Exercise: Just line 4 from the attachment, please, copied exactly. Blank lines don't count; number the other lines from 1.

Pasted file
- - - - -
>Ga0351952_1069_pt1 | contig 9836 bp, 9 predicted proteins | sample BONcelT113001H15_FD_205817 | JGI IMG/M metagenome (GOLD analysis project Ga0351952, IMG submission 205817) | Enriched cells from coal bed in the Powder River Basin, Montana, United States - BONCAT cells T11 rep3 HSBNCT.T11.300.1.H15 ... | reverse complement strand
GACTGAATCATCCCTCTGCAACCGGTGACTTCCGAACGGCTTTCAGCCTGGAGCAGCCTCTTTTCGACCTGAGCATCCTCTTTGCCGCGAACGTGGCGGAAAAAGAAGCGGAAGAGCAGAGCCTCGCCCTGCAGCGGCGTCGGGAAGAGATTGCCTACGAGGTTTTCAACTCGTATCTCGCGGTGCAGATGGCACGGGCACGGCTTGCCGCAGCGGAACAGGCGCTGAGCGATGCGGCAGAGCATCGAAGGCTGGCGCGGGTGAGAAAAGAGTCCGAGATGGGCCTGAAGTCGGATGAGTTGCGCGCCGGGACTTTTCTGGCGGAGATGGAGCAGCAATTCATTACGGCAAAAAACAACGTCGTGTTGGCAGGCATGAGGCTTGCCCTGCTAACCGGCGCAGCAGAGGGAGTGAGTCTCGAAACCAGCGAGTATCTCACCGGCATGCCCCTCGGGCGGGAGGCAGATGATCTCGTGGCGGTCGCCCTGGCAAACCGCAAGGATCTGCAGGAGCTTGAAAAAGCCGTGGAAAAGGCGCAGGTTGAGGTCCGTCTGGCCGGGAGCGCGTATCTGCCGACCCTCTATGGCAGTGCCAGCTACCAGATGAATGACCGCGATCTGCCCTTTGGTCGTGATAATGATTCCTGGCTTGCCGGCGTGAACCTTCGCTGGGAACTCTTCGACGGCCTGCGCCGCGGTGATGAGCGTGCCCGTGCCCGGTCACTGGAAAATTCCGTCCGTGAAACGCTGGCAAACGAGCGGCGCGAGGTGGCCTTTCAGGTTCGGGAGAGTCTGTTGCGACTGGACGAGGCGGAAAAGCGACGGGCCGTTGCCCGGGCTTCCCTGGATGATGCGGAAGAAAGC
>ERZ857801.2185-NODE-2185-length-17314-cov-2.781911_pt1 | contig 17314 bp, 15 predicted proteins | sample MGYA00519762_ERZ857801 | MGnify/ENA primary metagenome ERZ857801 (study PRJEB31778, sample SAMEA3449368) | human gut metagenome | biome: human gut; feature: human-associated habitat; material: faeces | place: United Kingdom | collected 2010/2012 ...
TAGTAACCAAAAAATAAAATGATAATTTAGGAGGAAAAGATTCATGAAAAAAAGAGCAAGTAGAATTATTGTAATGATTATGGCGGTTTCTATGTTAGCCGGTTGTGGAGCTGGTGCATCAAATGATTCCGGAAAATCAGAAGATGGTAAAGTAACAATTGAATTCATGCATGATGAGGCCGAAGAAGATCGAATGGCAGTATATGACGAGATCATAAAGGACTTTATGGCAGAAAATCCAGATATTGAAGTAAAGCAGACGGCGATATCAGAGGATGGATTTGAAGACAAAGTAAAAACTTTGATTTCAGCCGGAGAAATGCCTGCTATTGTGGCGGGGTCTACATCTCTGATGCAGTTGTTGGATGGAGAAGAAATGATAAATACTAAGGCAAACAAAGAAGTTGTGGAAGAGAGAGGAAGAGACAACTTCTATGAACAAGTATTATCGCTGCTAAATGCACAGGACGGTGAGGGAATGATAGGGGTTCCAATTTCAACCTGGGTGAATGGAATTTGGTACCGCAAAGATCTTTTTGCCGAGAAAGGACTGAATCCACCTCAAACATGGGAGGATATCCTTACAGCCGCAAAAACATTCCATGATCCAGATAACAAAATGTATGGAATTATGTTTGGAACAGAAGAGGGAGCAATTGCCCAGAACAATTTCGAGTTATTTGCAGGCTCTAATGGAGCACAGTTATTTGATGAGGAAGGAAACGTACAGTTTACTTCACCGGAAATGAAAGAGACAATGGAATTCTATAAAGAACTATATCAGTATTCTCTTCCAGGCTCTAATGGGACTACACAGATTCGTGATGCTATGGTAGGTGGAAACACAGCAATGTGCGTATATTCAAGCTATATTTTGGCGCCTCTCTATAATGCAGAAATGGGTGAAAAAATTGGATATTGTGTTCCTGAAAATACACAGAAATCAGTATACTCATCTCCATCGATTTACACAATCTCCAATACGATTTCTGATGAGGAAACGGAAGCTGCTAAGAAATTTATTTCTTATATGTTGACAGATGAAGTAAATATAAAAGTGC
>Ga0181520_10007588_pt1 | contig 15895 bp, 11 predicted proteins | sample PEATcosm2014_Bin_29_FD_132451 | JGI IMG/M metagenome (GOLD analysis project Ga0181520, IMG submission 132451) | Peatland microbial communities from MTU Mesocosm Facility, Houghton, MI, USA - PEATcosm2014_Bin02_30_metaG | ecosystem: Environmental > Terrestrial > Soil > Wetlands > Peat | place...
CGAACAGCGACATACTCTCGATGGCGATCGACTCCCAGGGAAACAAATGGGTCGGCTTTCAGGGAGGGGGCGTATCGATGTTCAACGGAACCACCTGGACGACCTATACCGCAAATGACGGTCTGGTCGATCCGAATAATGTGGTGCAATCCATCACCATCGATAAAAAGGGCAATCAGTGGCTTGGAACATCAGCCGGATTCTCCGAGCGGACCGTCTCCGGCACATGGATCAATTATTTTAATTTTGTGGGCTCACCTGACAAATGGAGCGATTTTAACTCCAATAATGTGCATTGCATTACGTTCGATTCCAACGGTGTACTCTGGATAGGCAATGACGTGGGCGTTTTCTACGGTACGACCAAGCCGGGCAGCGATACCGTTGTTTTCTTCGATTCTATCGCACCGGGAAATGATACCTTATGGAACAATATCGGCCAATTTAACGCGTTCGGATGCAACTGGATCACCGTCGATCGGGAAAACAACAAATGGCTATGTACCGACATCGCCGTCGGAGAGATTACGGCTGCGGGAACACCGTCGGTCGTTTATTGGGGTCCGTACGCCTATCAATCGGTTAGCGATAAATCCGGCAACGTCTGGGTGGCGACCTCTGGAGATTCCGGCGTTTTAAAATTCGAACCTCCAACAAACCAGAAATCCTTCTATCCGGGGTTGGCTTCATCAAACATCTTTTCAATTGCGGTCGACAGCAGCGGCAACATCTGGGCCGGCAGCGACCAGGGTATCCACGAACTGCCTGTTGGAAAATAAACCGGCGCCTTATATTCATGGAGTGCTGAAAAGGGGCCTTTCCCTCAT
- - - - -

TAGTAACCAAAAAATAAAATGATAATTTAGGAGGAAAAGATTCATGAAAAAAAGAGCAAGTAGAATTATTGTAATGATTATGGCGGTTTCTATGTTAGCCGGTTGTGGAGCTGGTGCATCAAATGATTCCGGAAAATCAGAAGATGGTAAAGTAACAATTGAATTCATGCATGATGAGGCCGAAGAAGATCGAATGGCAGTATATGACGAGATCATAAAGGACTTTATGGCAGAAAATCCAGATATTGAAGTAAAGCAGACGGCGATATCAGAGGATGGATTTGAAGACAAAGTAAAAACTTTGATTTCAGCCGGAGAAATGCCTGCTATTGTGGCGGGGTCTACATCTCTGATGCAGTTGTTGGATGGAGAAGAAATGATAAATACTAAGGCAAACAAAGAAGTTGTGGAAGAGAGAGGAAGAGACAACTTCTATGAACAAGTATTATCGCTGCTAAATGCACAGGACGGTGAGGGAATGATAGGGGTTCCAATTTCAACCTGGGTGAATGGAATTTGGTACCGCAAAGATCTTTTTGCCGAGAAAGGACTGAATCCACCTCAAACATGGGAGGATATCCTTACAGCCGCAAAAACATTCCATGATCCAGATAACAAAATGTATGGAATTATGTTTGGAACAGAAGAGGGAGCAATTGCCCAGAACAATTTCGAGTTATTTGCAGGCTCTAATGGAGCACAGTTATTTGATGAGGAAGGAAACGTACAGTTTACTTCACCGGAAATGAAAGAGACAATGGAATTCTATAAAGAACTATATCAGTATTCTCTTCCAGGCTCTAATGGGACTACACAGATTCGTGATGCTATGGTAGGTGGAAACACAGCAATGTGCGTATATTCAAGCTATATTTTGGCGCCTCTCTATAATGCAGAAATGGGTGAAAAAATTGGATATTGTGTTCCTGAAAATACACAGAAATCAGTATACTCATCTCCATCGATTTACACAATCTCCAATACGATTTCTGATGAGGAAACGGAAGCTGCTAAGAAATTTATTTCTTATATGTTGACAGATGAAGTAAATATAAAAGTGC